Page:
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AID BATON ROUGE. About Saathis and Jeevansaathis Presentation by: Murtaza Gandhi. Who is a Saathi?. AID recognizes certain outstanding social and environmental activists in India with “Saathi” awards. Why is saathiship important?.

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  1. AID BATON ROUGE About Saathis and Jeevansaathis Presentation by: Murtaza Gandhi

  2. Who is a Saathi? • AID recognizes certain outstanding social and environmental activists in India with “Saathi” awards.

  3. Why is saathiship important? • Freedom to operate without the constraints of a specific time bound project. • Saathis are AID’s functioning body in the heart of action. They provide insight into the developmental dynamics. • Helps in deciding future projects by providing the required data from field.

  4. How does AID support a saathi? • Monetary stipend • Non monetary involvement in the form of volunteers. • Strategic and logistical help.

  5. How different is a JS from Saathi? • Jeevansaathis are the people who have been typically been associated with AID U.S before they go back to India to work at grassroots. • Jeevansaathi program began in 1998 to enable and encourage AID volunteers return to India. • AID Jeevansaathis make a long term commitment to work with AID on development issues.

  6. Adivasis Agriculture Campaigns Children Disasters Economy Education Environment Governance Health Human Rights Media Peace Poverty Women What are different fields they work in?

  7. Lets meet a few of them today

  8. Saathi – Madhavi Kuckreja • Noted women’s right activist. • Founded Vanangana, an organization dedicated to ensuring human rights for Dalit women in Bundelkhand region. • Group has worked on innovative training techniques, development of gender sensitive language and violence against women. • The group provides paralegal support for issues of domestic, dowry related and cast related violence.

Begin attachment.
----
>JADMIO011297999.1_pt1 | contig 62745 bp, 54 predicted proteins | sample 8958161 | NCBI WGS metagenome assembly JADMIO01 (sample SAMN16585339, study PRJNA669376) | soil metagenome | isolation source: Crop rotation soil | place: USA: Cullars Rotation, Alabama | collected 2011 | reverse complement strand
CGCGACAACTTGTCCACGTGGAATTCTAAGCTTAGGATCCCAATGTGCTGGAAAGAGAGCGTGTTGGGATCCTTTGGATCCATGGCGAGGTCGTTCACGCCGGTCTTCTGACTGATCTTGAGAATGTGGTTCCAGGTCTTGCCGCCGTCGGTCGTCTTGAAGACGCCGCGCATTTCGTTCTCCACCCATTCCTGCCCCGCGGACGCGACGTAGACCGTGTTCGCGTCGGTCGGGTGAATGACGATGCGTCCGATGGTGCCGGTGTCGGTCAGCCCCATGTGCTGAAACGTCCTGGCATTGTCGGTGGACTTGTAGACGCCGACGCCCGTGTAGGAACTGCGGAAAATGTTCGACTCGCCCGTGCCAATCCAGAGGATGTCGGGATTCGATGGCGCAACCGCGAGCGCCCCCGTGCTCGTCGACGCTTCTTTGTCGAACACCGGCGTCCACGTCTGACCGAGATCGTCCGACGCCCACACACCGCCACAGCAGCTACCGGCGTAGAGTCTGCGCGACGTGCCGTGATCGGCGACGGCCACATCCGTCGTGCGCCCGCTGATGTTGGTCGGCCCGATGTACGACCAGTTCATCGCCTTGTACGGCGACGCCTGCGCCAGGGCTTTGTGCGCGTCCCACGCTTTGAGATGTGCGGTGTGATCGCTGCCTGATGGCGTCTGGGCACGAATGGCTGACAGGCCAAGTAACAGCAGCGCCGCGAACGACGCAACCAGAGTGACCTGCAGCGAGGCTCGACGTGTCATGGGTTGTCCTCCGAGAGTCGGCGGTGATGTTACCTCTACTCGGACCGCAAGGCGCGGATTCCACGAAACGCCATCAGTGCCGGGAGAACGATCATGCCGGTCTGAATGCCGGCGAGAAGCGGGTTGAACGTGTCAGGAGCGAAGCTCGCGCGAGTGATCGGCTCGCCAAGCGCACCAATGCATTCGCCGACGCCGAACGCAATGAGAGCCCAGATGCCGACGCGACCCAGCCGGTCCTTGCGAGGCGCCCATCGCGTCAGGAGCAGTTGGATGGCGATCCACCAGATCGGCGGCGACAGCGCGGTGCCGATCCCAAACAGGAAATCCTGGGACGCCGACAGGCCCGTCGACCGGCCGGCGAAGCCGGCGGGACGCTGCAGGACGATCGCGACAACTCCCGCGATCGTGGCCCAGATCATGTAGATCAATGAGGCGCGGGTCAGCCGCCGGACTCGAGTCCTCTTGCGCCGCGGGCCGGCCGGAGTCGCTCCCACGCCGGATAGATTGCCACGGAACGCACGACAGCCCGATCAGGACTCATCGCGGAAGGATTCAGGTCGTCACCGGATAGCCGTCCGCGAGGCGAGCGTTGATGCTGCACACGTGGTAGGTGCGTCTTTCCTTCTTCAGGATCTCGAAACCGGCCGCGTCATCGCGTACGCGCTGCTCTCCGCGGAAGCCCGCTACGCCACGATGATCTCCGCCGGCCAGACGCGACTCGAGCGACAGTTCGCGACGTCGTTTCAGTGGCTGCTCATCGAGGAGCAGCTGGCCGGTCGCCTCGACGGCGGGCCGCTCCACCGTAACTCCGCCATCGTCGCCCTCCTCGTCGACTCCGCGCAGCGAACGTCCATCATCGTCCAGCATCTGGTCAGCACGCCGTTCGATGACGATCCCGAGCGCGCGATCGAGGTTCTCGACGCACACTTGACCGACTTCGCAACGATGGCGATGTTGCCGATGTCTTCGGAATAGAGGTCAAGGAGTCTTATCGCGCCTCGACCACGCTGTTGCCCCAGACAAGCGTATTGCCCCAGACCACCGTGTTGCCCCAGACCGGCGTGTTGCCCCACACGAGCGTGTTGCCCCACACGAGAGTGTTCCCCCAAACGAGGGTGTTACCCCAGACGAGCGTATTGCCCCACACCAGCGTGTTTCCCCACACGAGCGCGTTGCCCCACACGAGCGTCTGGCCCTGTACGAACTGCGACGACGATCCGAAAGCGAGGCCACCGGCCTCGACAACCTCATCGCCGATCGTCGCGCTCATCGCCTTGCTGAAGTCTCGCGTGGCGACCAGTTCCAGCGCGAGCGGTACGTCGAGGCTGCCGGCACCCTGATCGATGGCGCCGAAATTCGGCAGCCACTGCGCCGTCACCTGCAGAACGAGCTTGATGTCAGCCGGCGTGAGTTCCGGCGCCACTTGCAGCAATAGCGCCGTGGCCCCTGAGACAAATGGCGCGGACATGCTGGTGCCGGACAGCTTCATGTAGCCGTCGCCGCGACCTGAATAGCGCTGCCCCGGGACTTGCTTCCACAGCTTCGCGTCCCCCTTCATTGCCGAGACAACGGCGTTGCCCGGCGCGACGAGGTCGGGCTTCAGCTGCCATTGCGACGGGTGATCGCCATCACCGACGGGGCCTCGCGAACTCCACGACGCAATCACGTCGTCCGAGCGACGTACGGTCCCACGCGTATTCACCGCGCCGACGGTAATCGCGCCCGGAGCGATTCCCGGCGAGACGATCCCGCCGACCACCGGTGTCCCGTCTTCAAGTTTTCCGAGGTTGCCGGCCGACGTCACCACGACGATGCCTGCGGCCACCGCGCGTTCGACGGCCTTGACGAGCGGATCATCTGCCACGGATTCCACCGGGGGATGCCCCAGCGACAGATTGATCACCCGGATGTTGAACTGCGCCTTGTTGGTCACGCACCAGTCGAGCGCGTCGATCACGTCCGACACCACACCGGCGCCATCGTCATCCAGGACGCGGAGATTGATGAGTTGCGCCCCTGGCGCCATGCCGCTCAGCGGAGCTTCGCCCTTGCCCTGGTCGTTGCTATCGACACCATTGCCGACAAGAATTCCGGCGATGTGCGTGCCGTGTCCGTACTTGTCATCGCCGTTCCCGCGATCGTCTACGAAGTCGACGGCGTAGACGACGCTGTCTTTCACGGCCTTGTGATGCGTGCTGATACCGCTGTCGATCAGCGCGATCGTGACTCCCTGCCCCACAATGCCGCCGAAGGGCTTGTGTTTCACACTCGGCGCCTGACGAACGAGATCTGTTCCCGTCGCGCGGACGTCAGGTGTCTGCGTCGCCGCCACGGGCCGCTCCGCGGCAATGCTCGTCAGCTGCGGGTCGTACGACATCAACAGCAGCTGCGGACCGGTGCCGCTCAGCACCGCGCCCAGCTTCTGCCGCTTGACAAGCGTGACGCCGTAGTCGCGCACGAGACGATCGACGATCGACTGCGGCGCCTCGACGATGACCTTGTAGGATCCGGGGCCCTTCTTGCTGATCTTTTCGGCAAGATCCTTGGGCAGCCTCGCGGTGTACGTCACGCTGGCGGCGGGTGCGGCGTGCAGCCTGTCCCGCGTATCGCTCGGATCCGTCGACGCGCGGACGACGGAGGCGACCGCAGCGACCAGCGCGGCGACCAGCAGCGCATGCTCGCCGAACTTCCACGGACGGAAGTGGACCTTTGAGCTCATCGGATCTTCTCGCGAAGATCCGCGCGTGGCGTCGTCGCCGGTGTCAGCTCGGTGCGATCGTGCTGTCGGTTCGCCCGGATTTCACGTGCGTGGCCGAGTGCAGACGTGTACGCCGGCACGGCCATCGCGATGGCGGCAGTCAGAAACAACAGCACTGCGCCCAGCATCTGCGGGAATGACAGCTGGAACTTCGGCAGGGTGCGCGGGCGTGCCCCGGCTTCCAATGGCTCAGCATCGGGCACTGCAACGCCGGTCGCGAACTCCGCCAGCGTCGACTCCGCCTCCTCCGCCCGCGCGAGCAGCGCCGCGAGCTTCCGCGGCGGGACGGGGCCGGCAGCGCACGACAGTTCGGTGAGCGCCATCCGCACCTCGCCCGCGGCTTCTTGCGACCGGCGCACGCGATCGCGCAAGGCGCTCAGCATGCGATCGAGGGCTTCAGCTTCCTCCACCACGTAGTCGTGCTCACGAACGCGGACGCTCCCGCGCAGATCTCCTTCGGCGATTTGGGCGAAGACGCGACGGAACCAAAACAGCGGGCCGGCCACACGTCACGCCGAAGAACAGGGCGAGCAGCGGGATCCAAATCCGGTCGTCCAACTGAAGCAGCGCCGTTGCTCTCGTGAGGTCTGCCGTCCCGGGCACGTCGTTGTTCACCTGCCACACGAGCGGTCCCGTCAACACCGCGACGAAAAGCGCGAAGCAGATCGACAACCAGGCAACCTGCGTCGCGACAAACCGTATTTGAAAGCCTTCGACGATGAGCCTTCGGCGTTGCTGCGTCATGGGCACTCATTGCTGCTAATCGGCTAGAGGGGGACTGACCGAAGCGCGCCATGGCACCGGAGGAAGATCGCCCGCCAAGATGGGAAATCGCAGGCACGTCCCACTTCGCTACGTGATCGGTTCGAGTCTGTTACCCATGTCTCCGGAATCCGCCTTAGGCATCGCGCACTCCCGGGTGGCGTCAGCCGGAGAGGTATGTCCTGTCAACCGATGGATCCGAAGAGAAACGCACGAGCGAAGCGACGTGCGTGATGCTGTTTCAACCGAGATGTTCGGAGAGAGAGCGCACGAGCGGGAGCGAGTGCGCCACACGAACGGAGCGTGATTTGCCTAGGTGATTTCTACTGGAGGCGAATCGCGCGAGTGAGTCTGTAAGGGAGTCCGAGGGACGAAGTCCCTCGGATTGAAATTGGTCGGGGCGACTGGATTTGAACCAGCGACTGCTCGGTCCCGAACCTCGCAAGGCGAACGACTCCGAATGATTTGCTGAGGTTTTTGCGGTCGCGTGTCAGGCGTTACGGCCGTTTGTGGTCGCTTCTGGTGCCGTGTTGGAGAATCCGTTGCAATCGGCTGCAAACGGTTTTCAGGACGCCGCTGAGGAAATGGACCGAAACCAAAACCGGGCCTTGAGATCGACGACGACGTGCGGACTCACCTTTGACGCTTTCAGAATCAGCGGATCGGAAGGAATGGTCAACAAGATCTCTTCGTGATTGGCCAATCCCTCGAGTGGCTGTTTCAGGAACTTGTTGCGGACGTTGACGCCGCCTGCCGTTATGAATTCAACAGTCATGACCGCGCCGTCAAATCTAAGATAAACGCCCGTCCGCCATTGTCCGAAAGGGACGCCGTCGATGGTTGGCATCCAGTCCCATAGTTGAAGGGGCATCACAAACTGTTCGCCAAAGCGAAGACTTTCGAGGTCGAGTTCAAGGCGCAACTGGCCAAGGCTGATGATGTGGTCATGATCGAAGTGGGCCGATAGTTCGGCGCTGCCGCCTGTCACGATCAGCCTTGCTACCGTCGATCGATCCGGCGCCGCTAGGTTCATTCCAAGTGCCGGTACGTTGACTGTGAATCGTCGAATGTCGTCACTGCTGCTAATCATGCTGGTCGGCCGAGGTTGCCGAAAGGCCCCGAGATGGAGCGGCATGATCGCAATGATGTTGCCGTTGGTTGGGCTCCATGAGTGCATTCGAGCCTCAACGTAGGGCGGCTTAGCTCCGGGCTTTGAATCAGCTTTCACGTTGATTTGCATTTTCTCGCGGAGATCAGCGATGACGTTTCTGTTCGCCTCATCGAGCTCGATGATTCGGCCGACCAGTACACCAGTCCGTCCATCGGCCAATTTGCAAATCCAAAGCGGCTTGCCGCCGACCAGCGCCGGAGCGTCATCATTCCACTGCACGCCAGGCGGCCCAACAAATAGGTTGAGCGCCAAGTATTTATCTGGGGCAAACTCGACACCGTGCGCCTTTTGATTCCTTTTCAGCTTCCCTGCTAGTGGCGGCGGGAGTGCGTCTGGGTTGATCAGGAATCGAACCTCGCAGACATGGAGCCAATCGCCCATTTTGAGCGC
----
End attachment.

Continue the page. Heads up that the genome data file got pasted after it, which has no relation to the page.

9. Saathi- Anand Mazgaonkar • Based in Rajpipla, Gujarat and a senior activist with Paryavaran Suraksha Samiti (PSS) and National Alliance of People’s Movement (NAPM) • Postgrad from Baroda moved to Rajpipla after Emergency.

  10. Saathi – Anand Mazgaonkar (contd) • Active in : • Forest Land Issues: -> Member of AMG. Lands of advisasis were procured illegally by govt. saying it is illegal due to lack of written proof. Created meetings in 150 villages. -> Submitted draft to NAC for regularization of forest lands without written proof. • Umergaon Port Struggle: -> In 1999 govt put a proposal for Rs. 12000 cr to develop a port in Umergaon. -> Largely fishing community affected. ->Suggested using Mumbai and Surat ports to full capacity.

  11. Saathis – Swati Desai & Michael Mazgaonkar • Social and environmental activists staying in Juna Mozda, Bharuch, Gujarat. • Founding members of PSS • Members of the coordinating committee of NAPM

  12. Saathis – Swati Desai & Michael Mazgaonkar (contd) • Women’s Co-operatives: • 3 women’s co-operative of about 150 women • Processes locally grown toor dal • Buy it at Rs. 14/kg and sell it at Rs. 32/kg. • Helps illiterate farmers from being exploited.

  13. Saathis – Swati Desai & Michael Mazgaonkar (contd) • Watershed Program • Area gets 60 inches of rain each year but due to the water flowing down hill, soil gets eroded. • The saathis create discussions amongst villagers to create bunds and check dams. • Employ local villagers to make these dams and help make soil cultivable.

  14. Saathis – Swati Desai & Michael Mazgaonkar (contd) • Environmental Issues • Golden corridor of Gujarat has 275 industrial estates. • They regularly dump waste into Damanganga and Vapi rivers. • PSS interacts with govt and NGOs to make them aware of the repurcussions.

  15. Saathi – Shibu Nair • Program co-ordinator for Zero waste center in Kovalam, Kerala • Main aim is to create employment and upgrade the standard of living. • This is done by using organic farming over chemical farming and producing materials that are environmentally suitable. • Organized the Kovalam cleanup program.